University Of Glasgow. "Saving The Remarkable Kakapo Bird From Extinction." ScienceDaily. ScienceDaily, 29 August 2007. <www.sciencedaily.com/releases/2007/08/070824220755.htm>.
University Of Glasgow. (2007, August 29). Saving The Remarkable Kakapo Bird From Extinction. ScienceDaily. Retrieved October 23, 2014 from www.sciencedaily.com/releases/2007/08/070824220755.htm
University Of Glasgow. "Saving The Remarkable Kakapo Bird From Extinction." ScienceDaily. www.sciencedaily.com/releases/2007/08/070824220755.htm (accessed October 23, 2014).

Share This



More Plants & Animals News

Thursday, October 23, 2014

Featured Research

from universities, journals, and other organizations


Featured Videos

from AP, Reuters, AFP, and other news services

Black Bear Cub Goes Sunday Shopping

Black Bear Cub Goes Sunday Shopping

Reuters - Light News Video Online (Oct. 23, 2014) Price check on honey? Bear cub startles Oregon drugstore shoppers. Rough Cut (no reporter narration). Video provided by Reuters
Powered by NewsLook.com
Dances With Wolves in China's Wild West

Dances With Wolves in China's Wild West

AFP (Oct. 23, 2014) One man is on a mission to boost the population of wolves in China's violence-wracked far west. The animal - symbol of the Uighur minority there - is under threat with a massive human resettlement program in the region. Duration: 00:41 Video provided by AFP
Powered by NewsLook.com
Working Mother DIY: Pumpkin Pom-Pom

Working Mother DIY: Pumpkin Pom-Pom

Working Mother (Oct. 22, 2014) How to make a pumpkin pom-pom. Video provided by Working Mother
Powered by NewsLook.com
Goofy Dinosaur Blends Barney and Jar Jar Binks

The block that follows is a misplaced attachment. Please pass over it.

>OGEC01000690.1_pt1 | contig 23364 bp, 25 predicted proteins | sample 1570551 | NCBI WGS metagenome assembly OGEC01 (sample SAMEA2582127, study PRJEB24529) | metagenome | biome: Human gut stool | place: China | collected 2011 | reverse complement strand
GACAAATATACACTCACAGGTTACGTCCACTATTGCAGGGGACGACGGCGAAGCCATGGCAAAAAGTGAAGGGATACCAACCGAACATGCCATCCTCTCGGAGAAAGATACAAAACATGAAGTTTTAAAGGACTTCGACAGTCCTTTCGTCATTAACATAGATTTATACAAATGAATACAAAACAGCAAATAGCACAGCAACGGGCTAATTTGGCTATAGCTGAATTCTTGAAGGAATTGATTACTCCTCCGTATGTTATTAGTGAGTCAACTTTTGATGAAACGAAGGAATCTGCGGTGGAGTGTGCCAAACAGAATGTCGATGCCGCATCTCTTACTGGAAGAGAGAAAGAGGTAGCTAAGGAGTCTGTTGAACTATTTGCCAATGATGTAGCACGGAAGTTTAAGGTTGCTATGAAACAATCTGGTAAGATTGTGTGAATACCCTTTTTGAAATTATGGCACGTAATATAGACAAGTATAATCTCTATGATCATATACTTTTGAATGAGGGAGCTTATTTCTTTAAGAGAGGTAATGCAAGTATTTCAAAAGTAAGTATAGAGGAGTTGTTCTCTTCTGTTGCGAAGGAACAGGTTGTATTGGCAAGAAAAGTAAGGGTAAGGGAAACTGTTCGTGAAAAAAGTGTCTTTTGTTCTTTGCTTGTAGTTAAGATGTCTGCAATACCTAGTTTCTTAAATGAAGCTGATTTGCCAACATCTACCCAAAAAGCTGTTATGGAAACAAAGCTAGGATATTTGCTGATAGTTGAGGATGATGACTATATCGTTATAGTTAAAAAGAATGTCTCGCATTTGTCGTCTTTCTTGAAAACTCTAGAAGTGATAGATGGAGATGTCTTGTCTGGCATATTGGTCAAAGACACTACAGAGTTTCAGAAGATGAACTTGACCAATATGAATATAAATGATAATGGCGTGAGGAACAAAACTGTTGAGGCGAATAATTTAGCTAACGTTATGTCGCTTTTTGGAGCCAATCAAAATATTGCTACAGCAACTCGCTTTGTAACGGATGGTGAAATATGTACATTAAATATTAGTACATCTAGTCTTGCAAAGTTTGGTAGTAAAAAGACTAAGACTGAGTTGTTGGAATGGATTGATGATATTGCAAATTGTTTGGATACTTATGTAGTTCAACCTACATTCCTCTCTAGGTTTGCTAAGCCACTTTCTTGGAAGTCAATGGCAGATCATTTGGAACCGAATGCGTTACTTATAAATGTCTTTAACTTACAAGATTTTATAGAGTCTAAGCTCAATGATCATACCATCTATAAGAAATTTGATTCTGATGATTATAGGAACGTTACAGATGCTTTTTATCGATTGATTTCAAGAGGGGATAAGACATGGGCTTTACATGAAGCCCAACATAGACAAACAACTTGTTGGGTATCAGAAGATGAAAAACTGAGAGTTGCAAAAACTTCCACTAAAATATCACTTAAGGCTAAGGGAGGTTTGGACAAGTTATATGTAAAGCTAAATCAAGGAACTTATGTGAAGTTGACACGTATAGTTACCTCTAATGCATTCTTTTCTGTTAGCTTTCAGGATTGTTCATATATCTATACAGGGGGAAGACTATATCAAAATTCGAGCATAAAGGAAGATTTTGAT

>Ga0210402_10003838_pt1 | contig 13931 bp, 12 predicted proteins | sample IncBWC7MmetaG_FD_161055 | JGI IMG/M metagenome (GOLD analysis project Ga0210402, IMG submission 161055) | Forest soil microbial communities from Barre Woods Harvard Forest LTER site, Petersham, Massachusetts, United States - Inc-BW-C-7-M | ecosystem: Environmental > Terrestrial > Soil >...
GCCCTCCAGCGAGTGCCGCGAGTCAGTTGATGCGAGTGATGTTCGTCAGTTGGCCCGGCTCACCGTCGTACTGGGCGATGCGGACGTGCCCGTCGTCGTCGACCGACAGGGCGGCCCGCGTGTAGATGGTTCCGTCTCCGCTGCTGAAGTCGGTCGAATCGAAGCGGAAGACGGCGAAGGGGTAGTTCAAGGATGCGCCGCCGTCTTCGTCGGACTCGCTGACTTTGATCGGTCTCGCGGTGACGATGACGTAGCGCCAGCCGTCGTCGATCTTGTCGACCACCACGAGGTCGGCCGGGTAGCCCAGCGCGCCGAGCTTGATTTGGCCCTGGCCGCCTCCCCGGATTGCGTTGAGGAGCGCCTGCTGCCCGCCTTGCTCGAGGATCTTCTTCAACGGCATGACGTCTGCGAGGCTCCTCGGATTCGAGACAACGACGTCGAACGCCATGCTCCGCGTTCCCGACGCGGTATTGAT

Goofy Dinosaur Blends Barney and Jar Jar Binks

AP (Oct. 22, 2014) A collection of dinosaur bones reveal a creature that is far more weird and goofy-looking than scientists originally thought when they found just the arm bones nearly 50 years ago, according to a new report in the journal Nature. (Oct. 22) Video provided by AP
Powered by NewsLook.com

Search ScienceDaily

Number of stories in archives: 140,361

Find with keyword(s):
Enter a keyword or phrase to search ScienceDaily for related topics and research stories.

Save/Print:
Share:

Breaking News:

Strange & Offbeat Stories


Plants & Animals

Earth & Climate

Fossils & Ruins

In Other News

... from NewsDaily.com

Science News

Health News

Environment News

Technology News



Save/Print:
Share:

Free Subscriptions


Get the latest science news with ScienceDaily's free email newsletters, updated daily and weekly. Or view hourly updated newsfeeds in your RSS reader:

Get Social & Mobile


Keep up to date with the latest news from ScienceDaily via social networks and mobile apps:

Have Feedback?


Tell us what you think of ScienceDaily -- we welcome both positive and negative comments. Have any problems using the site? Questions?
Mobile: iPhone Android Web
Follow: Facebook Twitter Google+
Subscribe: RSS Feeds Email Newsletters
Latest Headlines Health & Medicine Mind & Brain Space & Time Matter & Energy Computers & Math Plants & Animals Earth & Climate Fossils & Ruins